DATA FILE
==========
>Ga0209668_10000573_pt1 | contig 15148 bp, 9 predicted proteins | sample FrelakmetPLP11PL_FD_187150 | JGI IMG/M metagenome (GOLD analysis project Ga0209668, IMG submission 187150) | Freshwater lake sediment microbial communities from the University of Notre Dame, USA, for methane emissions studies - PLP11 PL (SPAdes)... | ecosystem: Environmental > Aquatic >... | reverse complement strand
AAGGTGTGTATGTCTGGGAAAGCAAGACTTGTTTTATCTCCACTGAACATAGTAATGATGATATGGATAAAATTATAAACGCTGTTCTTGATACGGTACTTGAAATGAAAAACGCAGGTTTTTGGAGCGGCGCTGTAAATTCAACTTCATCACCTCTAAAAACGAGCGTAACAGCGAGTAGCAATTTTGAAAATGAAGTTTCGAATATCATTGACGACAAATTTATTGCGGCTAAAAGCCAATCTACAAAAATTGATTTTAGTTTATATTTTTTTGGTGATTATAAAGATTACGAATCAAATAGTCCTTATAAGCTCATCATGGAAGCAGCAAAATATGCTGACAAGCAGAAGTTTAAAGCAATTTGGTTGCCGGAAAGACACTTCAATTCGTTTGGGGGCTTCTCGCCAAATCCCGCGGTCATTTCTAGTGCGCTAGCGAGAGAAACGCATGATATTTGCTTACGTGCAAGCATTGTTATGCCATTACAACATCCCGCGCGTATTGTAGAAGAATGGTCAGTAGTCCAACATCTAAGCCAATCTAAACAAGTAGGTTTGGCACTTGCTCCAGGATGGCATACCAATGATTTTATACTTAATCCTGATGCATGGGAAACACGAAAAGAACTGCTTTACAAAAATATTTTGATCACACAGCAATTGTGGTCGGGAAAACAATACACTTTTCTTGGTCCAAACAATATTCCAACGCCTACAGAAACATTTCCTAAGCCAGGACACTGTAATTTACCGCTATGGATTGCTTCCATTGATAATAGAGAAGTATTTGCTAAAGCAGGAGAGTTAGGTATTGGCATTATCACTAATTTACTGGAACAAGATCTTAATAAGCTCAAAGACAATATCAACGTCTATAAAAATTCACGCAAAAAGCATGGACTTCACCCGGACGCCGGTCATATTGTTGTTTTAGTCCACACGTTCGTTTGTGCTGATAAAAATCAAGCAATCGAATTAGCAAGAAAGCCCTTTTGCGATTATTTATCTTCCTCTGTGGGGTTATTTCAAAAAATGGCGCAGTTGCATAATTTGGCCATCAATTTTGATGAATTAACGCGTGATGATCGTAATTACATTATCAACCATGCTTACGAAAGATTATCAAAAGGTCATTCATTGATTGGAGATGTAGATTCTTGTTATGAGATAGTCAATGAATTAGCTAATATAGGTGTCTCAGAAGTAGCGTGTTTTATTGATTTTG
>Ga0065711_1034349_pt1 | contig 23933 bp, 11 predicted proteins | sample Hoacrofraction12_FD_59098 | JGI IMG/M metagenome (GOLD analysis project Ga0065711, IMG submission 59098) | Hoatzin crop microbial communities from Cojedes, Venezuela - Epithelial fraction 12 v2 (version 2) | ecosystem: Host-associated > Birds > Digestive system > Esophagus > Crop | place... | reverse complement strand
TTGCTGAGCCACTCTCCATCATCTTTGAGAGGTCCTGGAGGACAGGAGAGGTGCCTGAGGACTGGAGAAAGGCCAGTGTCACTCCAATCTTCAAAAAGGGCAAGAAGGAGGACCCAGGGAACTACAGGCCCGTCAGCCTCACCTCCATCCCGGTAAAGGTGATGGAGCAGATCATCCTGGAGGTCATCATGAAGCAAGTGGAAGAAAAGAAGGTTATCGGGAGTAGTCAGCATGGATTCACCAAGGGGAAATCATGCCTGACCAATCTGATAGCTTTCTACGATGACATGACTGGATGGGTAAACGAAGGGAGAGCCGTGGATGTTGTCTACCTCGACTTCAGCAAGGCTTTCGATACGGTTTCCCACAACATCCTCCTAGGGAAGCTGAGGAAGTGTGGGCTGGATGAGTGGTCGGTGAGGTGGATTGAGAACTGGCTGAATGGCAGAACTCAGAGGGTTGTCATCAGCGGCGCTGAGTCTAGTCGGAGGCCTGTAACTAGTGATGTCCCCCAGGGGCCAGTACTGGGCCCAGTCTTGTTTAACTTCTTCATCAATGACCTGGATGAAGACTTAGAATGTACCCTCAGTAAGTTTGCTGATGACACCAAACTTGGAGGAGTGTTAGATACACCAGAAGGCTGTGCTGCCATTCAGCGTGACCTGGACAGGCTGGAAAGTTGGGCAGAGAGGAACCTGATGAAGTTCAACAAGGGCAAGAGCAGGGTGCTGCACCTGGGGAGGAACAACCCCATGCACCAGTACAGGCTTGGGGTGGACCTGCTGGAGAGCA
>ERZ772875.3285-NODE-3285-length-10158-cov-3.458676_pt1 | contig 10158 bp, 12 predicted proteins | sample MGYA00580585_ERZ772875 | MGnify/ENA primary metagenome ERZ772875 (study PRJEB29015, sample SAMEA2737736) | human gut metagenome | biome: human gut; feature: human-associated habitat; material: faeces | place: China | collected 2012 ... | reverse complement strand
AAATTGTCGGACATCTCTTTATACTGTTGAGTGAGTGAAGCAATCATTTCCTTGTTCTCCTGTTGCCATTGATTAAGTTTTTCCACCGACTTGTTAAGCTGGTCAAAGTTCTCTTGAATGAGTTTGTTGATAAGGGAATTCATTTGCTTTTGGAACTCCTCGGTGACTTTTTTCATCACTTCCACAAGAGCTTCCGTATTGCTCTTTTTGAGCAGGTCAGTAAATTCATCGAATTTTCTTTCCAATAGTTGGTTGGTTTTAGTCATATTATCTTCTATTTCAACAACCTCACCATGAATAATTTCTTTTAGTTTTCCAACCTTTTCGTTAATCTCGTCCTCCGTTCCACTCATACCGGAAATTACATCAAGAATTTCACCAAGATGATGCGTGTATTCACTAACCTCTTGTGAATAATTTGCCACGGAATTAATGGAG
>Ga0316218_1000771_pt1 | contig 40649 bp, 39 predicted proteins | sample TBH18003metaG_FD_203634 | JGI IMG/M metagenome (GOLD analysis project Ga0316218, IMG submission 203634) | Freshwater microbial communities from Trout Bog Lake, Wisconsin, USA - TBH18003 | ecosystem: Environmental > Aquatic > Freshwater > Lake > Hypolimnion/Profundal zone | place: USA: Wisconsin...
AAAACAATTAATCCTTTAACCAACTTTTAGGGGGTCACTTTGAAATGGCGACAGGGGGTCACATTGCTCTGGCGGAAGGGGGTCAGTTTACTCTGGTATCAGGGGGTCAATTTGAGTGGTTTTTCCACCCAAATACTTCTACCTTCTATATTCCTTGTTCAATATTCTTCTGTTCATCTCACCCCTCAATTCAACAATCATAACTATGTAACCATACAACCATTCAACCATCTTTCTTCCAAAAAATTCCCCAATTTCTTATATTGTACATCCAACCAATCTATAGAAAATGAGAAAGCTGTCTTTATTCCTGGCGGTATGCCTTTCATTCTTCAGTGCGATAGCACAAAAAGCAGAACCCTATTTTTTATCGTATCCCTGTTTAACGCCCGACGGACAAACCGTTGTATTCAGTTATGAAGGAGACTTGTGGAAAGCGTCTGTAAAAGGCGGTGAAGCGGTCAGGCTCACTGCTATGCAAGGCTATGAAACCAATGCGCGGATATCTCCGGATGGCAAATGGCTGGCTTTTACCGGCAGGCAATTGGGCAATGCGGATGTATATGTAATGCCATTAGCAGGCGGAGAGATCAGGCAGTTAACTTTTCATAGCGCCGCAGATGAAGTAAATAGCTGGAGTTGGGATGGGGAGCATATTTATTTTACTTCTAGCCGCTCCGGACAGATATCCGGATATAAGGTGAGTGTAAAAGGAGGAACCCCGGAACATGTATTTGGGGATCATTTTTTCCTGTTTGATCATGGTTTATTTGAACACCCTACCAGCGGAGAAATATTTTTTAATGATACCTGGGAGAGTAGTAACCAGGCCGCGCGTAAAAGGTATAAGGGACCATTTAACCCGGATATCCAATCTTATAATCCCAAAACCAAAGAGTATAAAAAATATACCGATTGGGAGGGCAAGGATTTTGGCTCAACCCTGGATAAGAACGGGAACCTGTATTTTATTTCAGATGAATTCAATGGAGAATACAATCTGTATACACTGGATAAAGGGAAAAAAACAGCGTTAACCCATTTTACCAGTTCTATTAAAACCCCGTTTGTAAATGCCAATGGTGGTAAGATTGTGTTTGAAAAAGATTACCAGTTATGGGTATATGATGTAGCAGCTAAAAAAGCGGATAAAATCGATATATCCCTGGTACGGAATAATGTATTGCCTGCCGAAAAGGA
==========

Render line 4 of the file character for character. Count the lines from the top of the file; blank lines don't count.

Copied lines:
TTGCTGAGCCACTCTCCATCATCTTTGAGAGGTCCTGGAGGACAGGAGAGGTGCCTGAGGACTGGAGAAAGGCCAGTGTCACTCCAATCTTCAAAAAGGGCAAGAAGGAGGACCCAGGGAACTACAGGCCCGTCAGCCTCACCTCCATCCCGGTAAAGGTGATGGAGCAGATCATCCTGGAGGTCATCATGAAGCAAGTGGAAGAAAAGAAGGTTATCGGGAGTAGTCAGCATGGATTCACCAAGGGGAAATCATGCCTGACCAATCTGATAGCTTTCTACGATGACATGACTGGATGGGTAAACGAAGGGAGAGCCGTGGATGTTGTCTACCTCGACTTCAGCAAGGCTTTCGATACGGTTTCCCACAACATCCTCCTAGGGAAGCTGAGGAAGTGTGGGCTGGATGAGTGGTCGGTGAGGTGGATTGAGAACTGGCTGAATGGCAGAACTCAGAGGGTTGTCATCAGCGGCGCTGAGTCTAGTCGGAGGCCTGTAACTAGTGATGTCCCCCAGGGGCCAGTACTGGGCCCAGTCTTGTTTAACTTCTTCATCAATGACCTGGATGAAGACTTAGAATGTACCCTCAGTAAGTTTGCTGATGACACCAAACTTGGAGGAGTGTTAGATACACCAGAAGGCTGTGCTGCCATTCAGCGTGACCTGGACAGGCTGGAAAGTTGGGCAGAGAGGAACCTGATGAAGTTCAACAAGGGCAAGAGCAGGGTGCTGCACCTGGGGAGGAACAACCCCATGCACCAGTACAGGCTTGGGGTGGACCTGCTGGAGAGCA